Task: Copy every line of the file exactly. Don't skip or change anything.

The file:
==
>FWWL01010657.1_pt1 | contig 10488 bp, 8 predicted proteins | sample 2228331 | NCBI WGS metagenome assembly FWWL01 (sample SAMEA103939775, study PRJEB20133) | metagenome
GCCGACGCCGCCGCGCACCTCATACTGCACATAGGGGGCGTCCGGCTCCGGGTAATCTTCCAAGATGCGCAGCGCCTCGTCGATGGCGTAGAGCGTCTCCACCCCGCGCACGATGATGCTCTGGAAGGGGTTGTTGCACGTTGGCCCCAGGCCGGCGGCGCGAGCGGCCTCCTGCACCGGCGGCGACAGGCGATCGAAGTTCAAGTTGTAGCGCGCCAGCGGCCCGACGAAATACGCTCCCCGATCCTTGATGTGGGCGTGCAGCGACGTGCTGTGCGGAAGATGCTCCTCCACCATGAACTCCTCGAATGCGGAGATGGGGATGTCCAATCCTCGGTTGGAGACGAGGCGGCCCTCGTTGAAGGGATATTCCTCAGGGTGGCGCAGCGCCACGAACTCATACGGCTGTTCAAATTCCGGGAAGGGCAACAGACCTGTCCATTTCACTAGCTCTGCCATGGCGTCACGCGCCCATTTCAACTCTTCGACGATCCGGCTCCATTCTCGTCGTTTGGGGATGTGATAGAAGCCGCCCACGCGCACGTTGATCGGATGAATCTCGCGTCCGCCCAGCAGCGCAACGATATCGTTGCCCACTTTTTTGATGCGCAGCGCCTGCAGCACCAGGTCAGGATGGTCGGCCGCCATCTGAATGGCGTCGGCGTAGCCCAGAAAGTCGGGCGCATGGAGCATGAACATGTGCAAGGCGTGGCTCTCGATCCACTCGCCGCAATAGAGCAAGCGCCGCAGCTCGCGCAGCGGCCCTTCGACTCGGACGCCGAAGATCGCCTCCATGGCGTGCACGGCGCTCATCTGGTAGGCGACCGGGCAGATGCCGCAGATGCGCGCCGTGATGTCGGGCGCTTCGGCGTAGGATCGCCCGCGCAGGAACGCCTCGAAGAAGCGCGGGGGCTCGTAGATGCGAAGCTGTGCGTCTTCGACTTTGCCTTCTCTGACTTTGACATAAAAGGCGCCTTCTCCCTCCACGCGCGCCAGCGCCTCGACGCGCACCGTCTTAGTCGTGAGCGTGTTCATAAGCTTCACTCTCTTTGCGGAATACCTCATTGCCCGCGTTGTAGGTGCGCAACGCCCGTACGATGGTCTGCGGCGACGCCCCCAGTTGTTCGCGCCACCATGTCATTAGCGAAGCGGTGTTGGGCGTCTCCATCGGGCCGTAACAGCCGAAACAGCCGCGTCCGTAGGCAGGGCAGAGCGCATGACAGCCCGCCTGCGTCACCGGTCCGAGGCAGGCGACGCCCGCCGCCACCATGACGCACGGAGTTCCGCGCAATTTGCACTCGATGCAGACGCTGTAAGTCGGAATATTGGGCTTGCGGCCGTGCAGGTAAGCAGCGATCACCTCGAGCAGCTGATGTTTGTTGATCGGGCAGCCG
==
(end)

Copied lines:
>FWWL01010657.1_pt1 | contig 10488 bp, 8 predicted proteins | sample 2228331 | NCBI WGS metagenome assembly FWWL01 (sample SAMEA103939775, study PRJEB20133) | metagenome
GCCGACGCCGCCGCGCACCTCATACTGCACATAGGGGGCGTCCGGCTCCGGGTAATCTTCCAAGATGCGCAGCGCCTCGTCGATGGCGTAGAGCGTCTCCACCCCGCGCACGATGATGCTCTGGAAGGGGTTGTTGCACGTTGGCCCCAGGCCGGCGGCGCGAGCGGCCTCCTGCACCGGCGGCGACAGGCGATCGAAGTTCAAGTTGTAGCGCGCCAGCGGCCCGACGAAATACGCTCCCCGATCCTTGATGTGGGCGTGCAGCGACGTGCTGTGCGGAAGATGCTCCTCCACCATGAACTCCTCGAATGCGGAGATGGGGATGTCCAATCCTCGGTTGGAGACGAGGCGGCCCTCGTTGAAGGGATATTCCTCAGGGTGGCGCAGCGCCACGAACTCATACGGCTGTTCAAATTCCGGGAAGGGCAACAGACCTGTCCATTTCACTAGCTCTGCCATGGCGTCACGCGCCCATTTCAACTCTTCGACGATCCGGCTCCATTCTCGTCGTTTGGGGATGTGATAGAAGCCGCCCACGCGCACGTTGATCGGATGAATCTCGCGTCCGCCCAGCAGCGCAACGATATCGTTGCCCACTTTTTTGATGCGCAGCGCCTGCAGCACCAGGTCAGGATGGTCGGCCGCCATCTGAATGGCGTCGGCGTAGCCCAGAAAGTCGGGCGCATGGAGCATGAACATGTGCAAGGCGTGGCTCTCGATCCACTCGCCGCAATAGAGCAAGCGCCGCAGCTCGCGCAGCGGCCCTTCGACTCGGACGCCGAAGATCGCCTCCATGGCGTGCACGGCGCTCATCTGGTAGGCGACCGGGCAGATGCCGCAGATGCGCGCCGTGATGTCGGGCGCTTCGGCGTAGGATCGCCCGCGCAGGAACGCCTCGAAGAAGCGCGGGGGCTCGTAGATGCGAAGCTGTGCGTCTTCGACTTTGCCTTCTCTGACTTTGACATAAAAGGCGCCTTCTCCCTCCACGCGCGCCAGCGCCTCGACGCGCACCGTCTTAGTCGTGAGCGTGTTCATAAGCTTCACTCTCTTTGCGGAATACCTCATTGCCCGCGTTGTAGGTGCGCAACGCCCGTACGATGGTCTGCGGCGACGCCCCCAGTTGTTCGCGCCACCATGTCATTAGCGAAGCGGTGTTGGGCGTCTCCATCGGGCCGTAACAGCCGAAACAGCCGCGTCCGTAGGCAGGGCAGAGCGCATGACAGCCCGCCTGCGTCACCGGTCCGAGGCAGGCGACGCCCGCCGCCACCATGACGCACGGAGTTCCGCGCAATTTGCACTCGATGCAGACGCTGTAAGTCGGAATATTGGGCTTGCGGCCGTGCAGGTAAGCAGCGATCACCTCGAGCAGCTGATGTTTGTTGATCGGGCAGCCG